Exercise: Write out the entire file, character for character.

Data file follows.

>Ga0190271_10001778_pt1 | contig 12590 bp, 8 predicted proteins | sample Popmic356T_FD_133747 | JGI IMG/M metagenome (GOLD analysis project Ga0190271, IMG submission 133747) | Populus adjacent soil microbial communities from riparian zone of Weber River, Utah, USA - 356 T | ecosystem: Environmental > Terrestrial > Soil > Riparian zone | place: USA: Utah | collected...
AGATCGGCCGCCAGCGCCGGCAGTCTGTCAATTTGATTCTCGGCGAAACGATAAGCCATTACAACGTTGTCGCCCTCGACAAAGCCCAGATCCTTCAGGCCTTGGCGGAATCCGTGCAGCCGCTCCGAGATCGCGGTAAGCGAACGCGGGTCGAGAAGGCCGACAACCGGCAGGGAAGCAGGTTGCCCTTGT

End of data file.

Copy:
>Ga0190271_10001778_pt1 | contig 12590 bp, 8 predicted proteins | sample Popmic356T_FD_133747 | JGI IMG/M metagenome (GOLD analysis project Ga0190271, IMG submission 133747) | Populus adjacent soil microbial communities from riparian zone of Weber River, Utah, USA - 356 T | ecosystem: Environmental > Terrestrial > Soil > Riparian zone | place: USA: Utah | collected...
AGATCGGCCGCCAGCGCCGGCAGTCTGTCAATTTGATTCTCGGCGAAACGATAAGCCATTACAACGTTGTCGCCCTCGACAAAGCCCAGATCCTTCAGGCCTTGGCGGAATCCGTGCAGCCGCTCCGAGATCGCGGTAAGCGAACGCGGGTCGAGAAGGCCGACAACCGGCAGGGAAGCAGGTTGCCCTTGT